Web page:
How to Tell if the PSI Training is Right for Me?
PSIP is not appropriate for every client, nor is it the psychotherapy model for every therapist. Our goal is that every therapist admitted in to the PSI training program is as informed as possible about the model and the training. This is why we favor long form videos and articles on this site. We are attempting to provide as much understanding to the cognitive, ordinary consciousness mind of a very non-ordinary consciousness, visceral process. Our goal is that there are no surprises as students embark on their PSI training. This training is a serious educational undertaking. It will benefit you to put in the few hours to review the following materials (most of which are required materials for the training anyway). These are designed specifically to communicate the theoretical and experiential feel of the work. Spending time with these videos and articles will answer many questions that you may have and at the end of your review, we believe they will give you a good sense if PSI is the right training for you.
There is a great deal more to the model than what we can convey in this format but the resources listed below will give you an excellent primer and sense of how we have structured the model as well as the training.
1) Watch this video:
This hour and ten minute video is a PSI training excerpt describing one of the key maps we use in the model. It is an autonomic nervous system based understanding of how threat generates many of the symptoms that cause people to seek therapy. We also discuss how this involuntary, biological layer is a key player in the psychedelic session. Watching this single video will help you understand some key aspects of the PSIP model. It also contains some actual psychedelic session clips that show what PSIP looks like in practice.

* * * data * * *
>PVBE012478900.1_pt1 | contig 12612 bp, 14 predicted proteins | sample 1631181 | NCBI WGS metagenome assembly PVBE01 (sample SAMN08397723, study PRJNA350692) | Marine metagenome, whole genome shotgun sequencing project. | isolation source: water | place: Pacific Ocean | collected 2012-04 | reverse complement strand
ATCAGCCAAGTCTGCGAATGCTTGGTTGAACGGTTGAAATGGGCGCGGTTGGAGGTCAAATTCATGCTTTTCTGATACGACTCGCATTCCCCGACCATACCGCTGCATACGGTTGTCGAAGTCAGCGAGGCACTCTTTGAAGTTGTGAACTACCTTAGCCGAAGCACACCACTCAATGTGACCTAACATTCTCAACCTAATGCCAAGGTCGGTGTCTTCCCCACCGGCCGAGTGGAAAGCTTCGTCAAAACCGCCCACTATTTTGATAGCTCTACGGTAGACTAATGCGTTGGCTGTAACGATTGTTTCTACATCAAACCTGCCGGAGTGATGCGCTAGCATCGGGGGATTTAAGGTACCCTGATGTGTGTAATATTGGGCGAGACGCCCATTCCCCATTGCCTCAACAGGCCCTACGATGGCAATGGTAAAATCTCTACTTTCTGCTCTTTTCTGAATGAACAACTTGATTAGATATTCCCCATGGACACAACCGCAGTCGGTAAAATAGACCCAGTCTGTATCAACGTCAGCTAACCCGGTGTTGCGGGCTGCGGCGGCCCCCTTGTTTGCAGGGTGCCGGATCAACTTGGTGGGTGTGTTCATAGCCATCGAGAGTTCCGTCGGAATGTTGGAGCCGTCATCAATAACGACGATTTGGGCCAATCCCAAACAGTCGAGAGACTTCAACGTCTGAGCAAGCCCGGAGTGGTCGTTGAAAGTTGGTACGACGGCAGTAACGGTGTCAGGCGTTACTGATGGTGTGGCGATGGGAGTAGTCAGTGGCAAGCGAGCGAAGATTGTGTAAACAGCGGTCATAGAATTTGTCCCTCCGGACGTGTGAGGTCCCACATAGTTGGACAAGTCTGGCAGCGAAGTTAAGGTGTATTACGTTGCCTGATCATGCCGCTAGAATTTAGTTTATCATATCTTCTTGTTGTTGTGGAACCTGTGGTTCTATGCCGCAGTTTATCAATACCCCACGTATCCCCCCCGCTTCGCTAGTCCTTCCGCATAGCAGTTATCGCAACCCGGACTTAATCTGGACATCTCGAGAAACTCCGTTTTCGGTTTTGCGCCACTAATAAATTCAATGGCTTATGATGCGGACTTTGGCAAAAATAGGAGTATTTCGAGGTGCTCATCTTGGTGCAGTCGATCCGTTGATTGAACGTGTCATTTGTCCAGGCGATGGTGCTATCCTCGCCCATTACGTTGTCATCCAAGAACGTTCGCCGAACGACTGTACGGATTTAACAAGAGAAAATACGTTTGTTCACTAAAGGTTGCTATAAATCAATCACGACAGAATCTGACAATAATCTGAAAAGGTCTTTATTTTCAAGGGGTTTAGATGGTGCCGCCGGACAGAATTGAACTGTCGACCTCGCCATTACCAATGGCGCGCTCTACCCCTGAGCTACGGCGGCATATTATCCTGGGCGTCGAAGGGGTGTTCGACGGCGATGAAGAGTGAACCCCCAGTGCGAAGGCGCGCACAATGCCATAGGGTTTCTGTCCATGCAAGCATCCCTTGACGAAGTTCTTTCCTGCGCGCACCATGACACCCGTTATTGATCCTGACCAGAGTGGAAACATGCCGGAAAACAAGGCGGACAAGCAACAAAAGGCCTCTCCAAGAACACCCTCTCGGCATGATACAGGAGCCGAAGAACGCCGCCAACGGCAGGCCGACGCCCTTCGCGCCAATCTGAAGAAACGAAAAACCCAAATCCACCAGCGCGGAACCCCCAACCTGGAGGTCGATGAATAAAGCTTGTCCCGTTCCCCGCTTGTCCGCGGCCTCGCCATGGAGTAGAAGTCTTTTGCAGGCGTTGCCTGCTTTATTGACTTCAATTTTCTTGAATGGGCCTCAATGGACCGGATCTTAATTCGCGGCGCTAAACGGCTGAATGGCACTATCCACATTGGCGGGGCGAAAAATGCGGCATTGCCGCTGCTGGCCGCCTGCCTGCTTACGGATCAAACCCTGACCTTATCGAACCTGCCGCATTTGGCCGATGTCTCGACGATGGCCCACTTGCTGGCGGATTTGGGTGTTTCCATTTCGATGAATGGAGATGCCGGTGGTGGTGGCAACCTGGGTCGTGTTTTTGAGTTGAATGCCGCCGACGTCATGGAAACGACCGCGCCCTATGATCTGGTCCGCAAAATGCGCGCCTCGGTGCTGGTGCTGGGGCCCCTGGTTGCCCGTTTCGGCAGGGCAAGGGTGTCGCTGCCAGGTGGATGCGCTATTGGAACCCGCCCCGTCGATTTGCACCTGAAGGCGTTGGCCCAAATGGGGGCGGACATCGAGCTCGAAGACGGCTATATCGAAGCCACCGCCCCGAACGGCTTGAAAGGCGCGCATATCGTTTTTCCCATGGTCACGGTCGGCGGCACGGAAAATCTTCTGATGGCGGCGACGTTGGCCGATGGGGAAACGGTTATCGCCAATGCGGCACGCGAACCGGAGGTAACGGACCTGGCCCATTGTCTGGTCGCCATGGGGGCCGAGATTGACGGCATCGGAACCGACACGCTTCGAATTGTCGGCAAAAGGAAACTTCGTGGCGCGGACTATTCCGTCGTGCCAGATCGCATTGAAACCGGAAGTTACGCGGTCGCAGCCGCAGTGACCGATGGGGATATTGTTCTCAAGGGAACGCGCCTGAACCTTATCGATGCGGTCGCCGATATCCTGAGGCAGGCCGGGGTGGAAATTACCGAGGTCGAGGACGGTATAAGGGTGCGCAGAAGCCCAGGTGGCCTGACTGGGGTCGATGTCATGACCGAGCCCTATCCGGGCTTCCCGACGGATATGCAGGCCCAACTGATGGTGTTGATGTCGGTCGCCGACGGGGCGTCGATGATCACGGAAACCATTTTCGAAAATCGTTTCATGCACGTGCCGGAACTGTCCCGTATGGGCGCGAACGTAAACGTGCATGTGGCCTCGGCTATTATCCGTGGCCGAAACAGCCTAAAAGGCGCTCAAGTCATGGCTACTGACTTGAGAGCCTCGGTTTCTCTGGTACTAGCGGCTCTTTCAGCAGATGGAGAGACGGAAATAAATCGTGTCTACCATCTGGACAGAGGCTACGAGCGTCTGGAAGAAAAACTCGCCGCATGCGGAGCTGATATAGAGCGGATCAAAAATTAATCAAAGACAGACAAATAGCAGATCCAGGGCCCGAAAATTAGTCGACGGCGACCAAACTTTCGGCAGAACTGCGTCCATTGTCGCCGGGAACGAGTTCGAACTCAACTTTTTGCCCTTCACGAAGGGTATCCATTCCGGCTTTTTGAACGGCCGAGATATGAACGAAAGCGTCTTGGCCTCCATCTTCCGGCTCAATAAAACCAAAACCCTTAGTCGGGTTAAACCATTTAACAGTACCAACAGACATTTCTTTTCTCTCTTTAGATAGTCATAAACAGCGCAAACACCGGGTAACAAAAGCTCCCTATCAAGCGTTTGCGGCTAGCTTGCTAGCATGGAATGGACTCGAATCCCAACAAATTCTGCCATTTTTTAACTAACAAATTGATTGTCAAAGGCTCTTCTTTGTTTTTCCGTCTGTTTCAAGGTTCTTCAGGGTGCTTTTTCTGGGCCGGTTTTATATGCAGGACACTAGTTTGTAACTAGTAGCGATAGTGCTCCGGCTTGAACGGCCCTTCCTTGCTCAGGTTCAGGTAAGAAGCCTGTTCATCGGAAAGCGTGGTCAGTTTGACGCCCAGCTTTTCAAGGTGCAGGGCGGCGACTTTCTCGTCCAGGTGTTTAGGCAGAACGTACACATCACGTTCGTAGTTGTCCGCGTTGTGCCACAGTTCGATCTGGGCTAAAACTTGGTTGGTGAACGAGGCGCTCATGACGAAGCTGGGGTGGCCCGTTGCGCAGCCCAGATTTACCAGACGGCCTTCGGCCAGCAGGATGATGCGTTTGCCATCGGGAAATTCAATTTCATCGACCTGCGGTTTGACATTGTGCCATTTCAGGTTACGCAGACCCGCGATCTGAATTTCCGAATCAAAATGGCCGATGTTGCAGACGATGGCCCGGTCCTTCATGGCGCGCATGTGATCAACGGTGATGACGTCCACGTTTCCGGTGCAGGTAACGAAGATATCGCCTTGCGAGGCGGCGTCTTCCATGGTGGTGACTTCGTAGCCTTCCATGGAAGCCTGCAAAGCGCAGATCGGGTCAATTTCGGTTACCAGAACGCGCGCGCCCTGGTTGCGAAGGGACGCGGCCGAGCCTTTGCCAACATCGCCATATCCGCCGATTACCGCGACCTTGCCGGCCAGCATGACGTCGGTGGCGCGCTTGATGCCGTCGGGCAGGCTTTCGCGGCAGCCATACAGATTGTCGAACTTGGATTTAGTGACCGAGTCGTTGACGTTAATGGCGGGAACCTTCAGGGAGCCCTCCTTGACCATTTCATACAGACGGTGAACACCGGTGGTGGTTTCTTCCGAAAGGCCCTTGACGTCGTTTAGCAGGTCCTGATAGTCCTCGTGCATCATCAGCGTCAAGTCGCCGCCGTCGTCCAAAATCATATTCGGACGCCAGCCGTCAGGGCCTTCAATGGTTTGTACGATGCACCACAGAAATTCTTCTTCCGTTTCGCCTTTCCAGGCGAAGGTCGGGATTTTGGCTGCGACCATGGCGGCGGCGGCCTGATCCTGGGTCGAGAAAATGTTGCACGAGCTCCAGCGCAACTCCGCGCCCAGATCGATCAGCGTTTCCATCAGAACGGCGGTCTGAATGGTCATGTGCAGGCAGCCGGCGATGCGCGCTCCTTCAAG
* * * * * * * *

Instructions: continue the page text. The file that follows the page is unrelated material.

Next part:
2) Read the PSIP White Paper:
This theory article published in the peer reviewed Journal of Psychedelic Psychiatry is the best big picture overview of the model we have. It ties together multiple aspects of theory to give the reader a greater sense of the whole.
3) Watch either of these two session videos:
4) Listen to the podcast episode:
This is a podcast interview conducted by psychiatrist Dr. Craig Heacock with PSI’s own Director of Education, Saj Razvi. The audio is from an actual ketamine assisted PSIP session taken from one of our Apprentice trainings. What you will hear is the combination of fully legal psychedelic medicine (ketamine and oxytocin) combined with the intervention of sustained eye contact. This combination reveals a level of relational wounding the student has that gets expressed as an embodied (physicalized) negative transference. Craig and Saj pause the session at times to discuss so you’ll get the theory behind what is going on.
Sessions like these are a common enough occurrence at PSI apprentice trainings. It points to how much relational wounding and compartmentalization all of us (client and therapist alike) are typically walking around with.